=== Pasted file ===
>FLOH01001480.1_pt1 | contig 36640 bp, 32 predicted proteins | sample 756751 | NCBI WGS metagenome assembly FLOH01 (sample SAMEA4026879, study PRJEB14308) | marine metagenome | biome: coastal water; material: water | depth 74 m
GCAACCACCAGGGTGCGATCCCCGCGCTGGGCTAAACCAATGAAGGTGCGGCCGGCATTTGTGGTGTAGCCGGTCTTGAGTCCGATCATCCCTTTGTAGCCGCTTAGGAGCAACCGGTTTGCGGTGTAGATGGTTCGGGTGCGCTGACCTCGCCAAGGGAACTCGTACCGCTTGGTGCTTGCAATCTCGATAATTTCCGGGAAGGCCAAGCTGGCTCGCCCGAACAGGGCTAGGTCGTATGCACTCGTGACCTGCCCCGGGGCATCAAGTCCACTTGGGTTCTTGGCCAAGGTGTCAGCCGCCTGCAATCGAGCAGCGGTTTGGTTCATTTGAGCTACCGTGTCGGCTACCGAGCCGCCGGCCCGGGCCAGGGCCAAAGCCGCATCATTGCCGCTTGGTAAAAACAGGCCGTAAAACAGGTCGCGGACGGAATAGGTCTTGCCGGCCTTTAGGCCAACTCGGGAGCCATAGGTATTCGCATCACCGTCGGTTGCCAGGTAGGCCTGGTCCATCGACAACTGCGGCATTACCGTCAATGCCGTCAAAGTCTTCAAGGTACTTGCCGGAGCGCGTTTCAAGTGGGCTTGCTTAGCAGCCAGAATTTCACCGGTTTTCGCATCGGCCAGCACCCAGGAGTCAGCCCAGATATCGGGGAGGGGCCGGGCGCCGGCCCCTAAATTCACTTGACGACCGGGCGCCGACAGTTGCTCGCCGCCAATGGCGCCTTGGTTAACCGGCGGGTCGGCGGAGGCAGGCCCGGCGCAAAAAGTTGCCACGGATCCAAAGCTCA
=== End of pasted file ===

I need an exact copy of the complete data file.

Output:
>FLOH01001480.1_pt1 | contig 36640 bp, 32 predicted proteins | sample 756751 | NCBI WGS metagenome assembly FLOH01 (sample SAMEA4026879, study PRJEB14308) | marine metagenome | biome: coastal water; material: water | depth 74 m
GCAACCACCAGGGTGCGATCCCCGCGCTGGGCTAAACCAATGAAGGTGCGGCCGGCATTTGTGGTGTAGCCGGTCTTGAGTCCGATCATCCCTTTGTAGCCGCTTAGGAGCAACCGGTTTGCGGTGTAGATGGTTCGGGTGCGCTGACCTCGCCAAGGGAACTCGTACCGCTTGGTGCTTGCAATCTCGATAATTTCCGGGAAGGCCAAGCTGGCTCGCCCGAACAGGGCTAGGTCGTATGCACTCGTGACCTGCCCCGGGGCATCAAGTCCACTTGGGTTCTTGGCCAAGGTGTCAGCCGCCTGCAATCGAGCAGCGGTTTGGTTCATTTGAGCTACCGTGTCGGCTACCGAGCCGCCGGCCCGGGCCAGGGCCAAAGCCGCATCATTGCCGCTTGGTAAAAACAGGCCGTAAAACAGGTCGCGGACGGAATAGGTCTTGCCGGCCTTTAGGCCAACTCGGGAGCCATAGGTATTCGCATCACCGTCGGTTGCCAGGTAGGCCTGGTCCATCGACAACTGCGGCATTACCGTCAATGCCGTCAAAGTCTTCAAGGTACTTGCCGGAGCGCGTTTCAAGTGGGCTTGCTTAGCAGCCAGAATTTCACCGGTTTTCGCATCGGCCAGCACCCAGGAGTCAGCCCAGATATCGGGGAGGGGCCGGGCGCCGGCCCCTAAATTCACTTGACGACCGGGCGCCGACAGTTGCTCGCCGCCAATGGCGCCTTGGTTAACCGGCGGGTCGGCGGAGGCAGGCCCGGCGCAAAAAGTTGCCACGGATCCAAAGCTCA